Science: blood transfusions to reverse aging?

There are some scientists, such as Aubrey DuGrey, who firmly believe that there are humans on this planet today who will never die thanks to anticipated advancements in science. Some days, I think he may be right. For better or worse...

For decades, scientists have sought to understand the anti-ageing effects of "parabiosis," in which researchers sew a young mouse and an old mouse together so that they share a circulatory system. As ghoulish as the research may sound, experts said that it could lead to treatments for disorders like Alzheimer’s disease and heart disease: the blood of young mouse’s blood seems to rejuvenate the old mouse, regenerating its wasting muscles and restoring its cognitive abilities.

(On the basis of those results, at least one company - based in South Korea - is attempting to replicate the effect in humans using blood plasma from healthy young people to treat patients with Alzheimer’s disease.)   

When these results were first observed back in the 50s, scientists could not say how the transformations happened. There was not enough known at the time about how the body rejuvenates itself.

It later became clear that stem cells are essential for keeping tissues vital. When tissues are damaged, stem cells move in and produce new cells to replace the dying ones. As people get older, their stem cells gradually falter.

In the early 2000s, scientists realized that stem cells were not dying off in aging tissues. “There were plenty of stem cells there,” recalled Thomas A. Rando, study author and professor of neurology at Stanford University School of Medicine. “They just don’t get the right signals.”

A series of major breakthroughs between 2005 - 2014 both shed light on potential molecular mechanisms at play, but conflicting data among research groups also raised a good deal of controversy

In November of 2016, it was found that blood from human teenagers(!) can rejuvenate memory and cognition in elderly mice, probably due to factors present in the plasma – the liquid portion of the blood.

A new study now shows that blood harvested from babies’ umbilical cords has been found to have even stronger anti-ageing effects than blood from older humans...

[Blood plasma from people at three different life stages – babies, young people (~age 22), and older people (~66)  was injected into mice that were the equivalent of around 50 years old in human years. The most dramatic effects occurred when these mice received babies’ cord plasma. They became faster learners and were better at remembering their way through a maze. This corresponded with enhanced activity in their hippocampi – the brain regions responsible for learning and memory.]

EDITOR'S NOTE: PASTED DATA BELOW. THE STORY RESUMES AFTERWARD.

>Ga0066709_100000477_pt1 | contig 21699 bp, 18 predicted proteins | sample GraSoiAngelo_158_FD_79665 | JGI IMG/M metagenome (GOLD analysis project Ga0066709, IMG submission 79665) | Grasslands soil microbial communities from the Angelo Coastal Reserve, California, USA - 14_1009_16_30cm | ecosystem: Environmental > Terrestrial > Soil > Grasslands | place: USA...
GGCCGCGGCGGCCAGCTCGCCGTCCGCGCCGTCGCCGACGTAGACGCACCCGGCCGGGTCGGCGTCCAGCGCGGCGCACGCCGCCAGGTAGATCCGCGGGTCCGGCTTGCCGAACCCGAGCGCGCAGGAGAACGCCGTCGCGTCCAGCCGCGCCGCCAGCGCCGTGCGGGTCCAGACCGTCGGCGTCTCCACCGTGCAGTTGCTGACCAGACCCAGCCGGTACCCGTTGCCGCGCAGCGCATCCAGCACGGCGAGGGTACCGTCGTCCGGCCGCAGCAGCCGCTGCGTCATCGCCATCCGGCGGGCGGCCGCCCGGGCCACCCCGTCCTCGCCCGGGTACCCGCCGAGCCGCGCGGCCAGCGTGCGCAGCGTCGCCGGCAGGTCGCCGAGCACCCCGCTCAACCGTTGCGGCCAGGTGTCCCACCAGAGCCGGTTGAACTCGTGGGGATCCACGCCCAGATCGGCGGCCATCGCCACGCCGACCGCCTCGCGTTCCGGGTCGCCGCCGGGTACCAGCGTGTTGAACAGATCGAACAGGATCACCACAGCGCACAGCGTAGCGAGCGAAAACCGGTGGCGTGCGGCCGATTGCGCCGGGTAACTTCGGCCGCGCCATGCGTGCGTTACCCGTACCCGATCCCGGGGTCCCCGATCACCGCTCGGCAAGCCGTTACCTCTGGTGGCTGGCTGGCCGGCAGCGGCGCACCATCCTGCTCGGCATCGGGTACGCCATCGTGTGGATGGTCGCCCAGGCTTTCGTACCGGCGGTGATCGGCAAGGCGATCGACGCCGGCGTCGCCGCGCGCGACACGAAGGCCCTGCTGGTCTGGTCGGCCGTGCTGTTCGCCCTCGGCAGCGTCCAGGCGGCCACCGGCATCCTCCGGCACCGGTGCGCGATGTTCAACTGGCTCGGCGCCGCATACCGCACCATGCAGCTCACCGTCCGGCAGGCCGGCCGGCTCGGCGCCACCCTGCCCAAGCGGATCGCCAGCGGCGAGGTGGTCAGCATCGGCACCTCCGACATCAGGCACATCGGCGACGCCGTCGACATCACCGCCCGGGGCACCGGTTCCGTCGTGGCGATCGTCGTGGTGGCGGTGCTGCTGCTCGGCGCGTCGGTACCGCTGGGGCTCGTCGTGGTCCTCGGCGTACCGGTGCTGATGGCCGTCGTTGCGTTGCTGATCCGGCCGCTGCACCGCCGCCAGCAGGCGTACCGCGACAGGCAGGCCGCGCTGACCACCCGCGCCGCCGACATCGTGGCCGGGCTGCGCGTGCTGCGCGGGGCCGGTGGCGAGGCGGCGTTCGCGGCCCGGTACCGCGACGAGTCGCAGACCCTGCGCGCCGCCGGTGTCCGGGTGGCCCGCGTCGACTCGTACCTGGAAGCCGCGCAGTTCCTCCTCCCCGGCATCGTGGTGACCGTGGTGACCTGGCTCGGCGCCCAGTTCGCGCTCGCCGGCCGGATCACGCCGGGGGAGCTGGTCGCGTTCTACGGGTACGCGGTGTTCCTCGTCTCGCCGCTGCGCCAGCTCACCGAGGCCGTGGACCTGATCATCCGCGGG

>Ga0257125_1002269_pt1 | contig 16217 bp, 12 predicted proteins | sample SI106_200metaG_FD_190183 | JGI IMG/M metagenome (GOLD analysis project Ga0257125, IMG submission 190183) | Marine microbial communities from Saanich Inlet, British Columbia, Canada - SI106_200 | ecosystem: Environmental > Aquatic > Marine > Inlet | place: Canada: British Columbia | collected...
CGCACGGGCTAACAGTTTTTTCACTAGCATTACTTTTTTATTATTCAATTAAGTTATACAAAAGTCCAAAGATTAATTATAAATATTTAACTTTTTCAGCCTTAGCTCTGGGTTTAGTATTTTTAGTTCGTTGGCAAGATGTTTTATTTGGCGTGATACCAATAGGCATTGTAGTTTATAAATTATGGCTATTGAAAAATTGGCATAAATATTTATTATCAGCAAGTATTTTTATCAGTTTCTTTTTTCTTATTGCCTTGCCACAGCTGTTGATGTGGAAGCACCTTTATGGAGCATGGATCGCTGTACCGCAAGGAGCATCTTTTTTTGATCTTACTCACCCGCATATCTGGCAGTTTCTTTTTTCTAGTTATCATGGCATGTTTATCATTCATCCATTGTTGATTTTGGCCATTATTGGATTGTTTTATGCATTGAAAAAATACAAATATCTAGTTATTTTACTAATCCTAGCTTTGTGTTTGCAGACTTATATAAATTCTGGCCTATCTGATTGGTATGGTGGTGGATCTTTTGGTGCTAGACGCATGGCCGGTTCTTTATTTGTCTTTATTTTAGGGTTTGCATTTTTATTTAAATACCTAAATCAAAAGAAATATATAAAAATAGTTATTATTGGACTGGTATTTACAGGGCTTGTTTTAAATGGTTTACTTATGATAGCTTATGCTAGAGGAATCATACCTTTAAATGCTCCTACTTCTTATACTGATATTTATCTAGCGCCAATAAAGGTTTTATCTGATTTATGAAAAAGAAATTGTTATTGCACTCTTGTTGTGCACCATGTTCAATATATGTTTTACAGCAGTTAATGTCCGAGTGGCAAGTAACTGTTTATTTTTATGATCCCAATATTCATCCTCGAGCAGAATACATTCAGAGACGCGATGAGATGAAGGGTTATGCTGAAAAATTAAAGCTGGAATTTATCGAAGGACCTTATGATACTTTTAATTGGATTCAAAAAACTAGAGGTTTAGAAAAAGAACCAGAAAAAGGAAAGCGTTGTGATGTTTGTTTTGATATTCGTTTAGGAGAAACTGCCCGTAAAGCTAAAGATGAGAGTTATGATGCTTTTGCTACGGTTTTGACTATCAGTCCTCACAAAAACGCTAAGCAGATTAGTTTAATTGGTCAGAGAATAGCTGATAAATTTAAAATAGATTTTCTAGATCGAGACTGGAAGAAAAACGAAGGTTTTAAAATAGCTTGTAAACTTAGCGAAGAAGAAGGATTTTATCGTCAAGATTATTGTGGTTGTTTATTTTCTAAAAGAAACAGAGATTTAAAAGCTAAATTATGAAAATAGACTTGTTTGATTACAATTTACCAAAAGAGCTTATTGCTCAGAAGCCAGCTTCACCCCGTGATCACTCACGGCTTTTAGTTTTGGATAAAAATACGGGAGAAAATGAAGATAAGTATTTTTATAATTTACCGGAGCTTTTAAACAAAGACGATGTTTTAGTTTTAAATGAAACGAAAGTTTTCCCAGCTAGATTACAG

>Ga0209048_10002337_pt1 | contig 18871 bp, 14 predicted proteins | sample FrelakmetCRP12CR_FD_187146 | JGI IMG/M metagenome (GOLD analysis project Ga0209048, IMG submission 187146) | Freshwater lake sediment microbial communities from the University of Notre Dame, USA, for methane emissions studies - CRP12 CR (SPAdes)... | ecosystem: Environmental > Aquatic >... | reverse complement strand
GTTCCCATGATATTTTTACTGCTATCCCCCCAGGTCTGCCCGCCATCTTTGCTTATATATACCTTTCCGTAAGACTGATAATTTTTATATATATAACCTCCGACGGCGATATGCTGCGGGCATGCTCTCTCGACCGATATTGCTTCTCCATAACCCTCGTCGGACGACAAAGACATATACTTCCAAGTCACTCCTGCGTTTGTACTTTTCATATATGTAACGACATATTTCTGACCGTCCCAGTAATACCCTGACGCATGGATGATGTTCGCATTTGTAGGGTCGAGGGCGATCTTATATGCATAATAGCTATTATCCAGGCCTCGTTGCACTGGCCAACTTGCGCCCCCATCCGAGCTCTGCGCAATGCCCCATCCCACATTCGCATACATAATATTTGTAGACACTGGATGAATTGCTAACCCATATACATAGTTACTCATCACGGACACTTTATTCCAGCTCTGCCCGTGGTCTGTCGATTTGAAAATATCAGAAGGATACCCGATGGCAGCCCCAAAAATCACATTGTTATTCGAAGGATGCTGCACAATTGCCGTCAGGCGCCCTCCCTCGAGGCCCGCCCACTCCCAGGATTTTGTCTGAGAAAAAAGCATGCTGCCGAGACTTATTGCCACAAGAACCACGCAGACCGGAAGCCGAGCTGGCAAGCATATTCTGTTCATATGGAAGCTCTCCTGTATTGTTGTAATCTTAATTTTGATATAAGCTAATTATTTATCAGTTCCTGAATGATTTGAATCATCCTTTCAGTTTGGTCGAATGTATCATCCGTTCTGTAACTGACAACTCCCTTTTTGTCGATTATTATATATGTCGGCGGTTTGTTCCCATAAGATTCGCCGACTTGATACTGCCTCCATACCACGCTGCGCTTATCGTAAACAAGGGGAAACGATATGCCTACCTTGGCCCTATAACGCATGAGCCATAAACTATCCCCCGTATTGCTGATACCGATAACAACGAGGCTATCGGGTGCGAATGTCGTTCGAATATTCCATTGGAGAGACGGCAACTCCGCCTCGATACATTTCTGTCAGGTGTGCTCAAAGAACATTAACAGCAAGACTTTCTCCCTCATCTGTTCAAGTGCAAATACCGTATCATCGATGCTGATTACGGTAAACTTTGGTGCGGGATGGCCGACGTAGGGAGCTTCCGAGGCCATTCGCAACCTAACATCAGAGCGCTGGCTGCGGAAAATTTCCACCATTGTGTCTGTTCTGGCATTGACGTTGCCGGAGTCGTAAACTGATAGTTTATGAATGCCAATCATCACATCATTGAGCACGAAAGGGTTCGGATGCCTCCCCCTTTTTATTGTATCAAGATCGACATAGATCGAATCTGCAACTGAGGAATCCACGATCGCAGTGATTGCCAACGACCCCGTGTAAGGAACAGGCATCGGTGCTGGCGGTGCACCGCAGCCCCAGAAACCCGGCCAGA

Mice that received young people’s plasma also had modest improvements in hippocampus function, but those that received  plasma from older adults showed no such improvement. This suggests that human plasma gradually loses its rejuvenating potential with age.

The researchers found that a protein called TIMP2 may be responsible for the effect. TIMP2 declines with age and is known to inhibit a group enzymes called matrix metalloproteinases, some of which are involved in the progression of Alzheimer’s disease. (These enzymes modify the 'extracellular matrix', the proteinacious 'web' that surrounds cells and can instruct their fate, motility, etc.) 

TIMP2 may have potential as a treatment for age-related cognitive decline and Alzheimer’s disease. Using TIMP2 as a treatment would be better than using cord plasma itself because it can be synthesised in a lab, avoiding the need for donor supplies. HOWEVER, first, we need to understand a lot more about how it affects the brain and that's not easy. We have a long way to go before it has any therapeutic potential. 

Interesting, huh??  

Several teams are already experimenting with blood plasma. A trial is under way at a hospital in South Korea to test whether injections of human umbilical cord plasma have anti-ageing effects in healthy people aged 55+. (Results due in August.)

The caveat here is that we would need to take extreme caution in rejuvenating old body parts: waking up stem cells might lead to their multiplying uncontrollably and it's quite possible that it would dramatically increase the incidence of cancer.

Of course, this whole thing raises interesting thoughts and ethical questions on life span. With this biotechnology, along with robotics, could we live to a healthy 300 years old? Would we want to? Should we? I'm not so sure... For now, it's an interesting thought experiment.

Mary Pines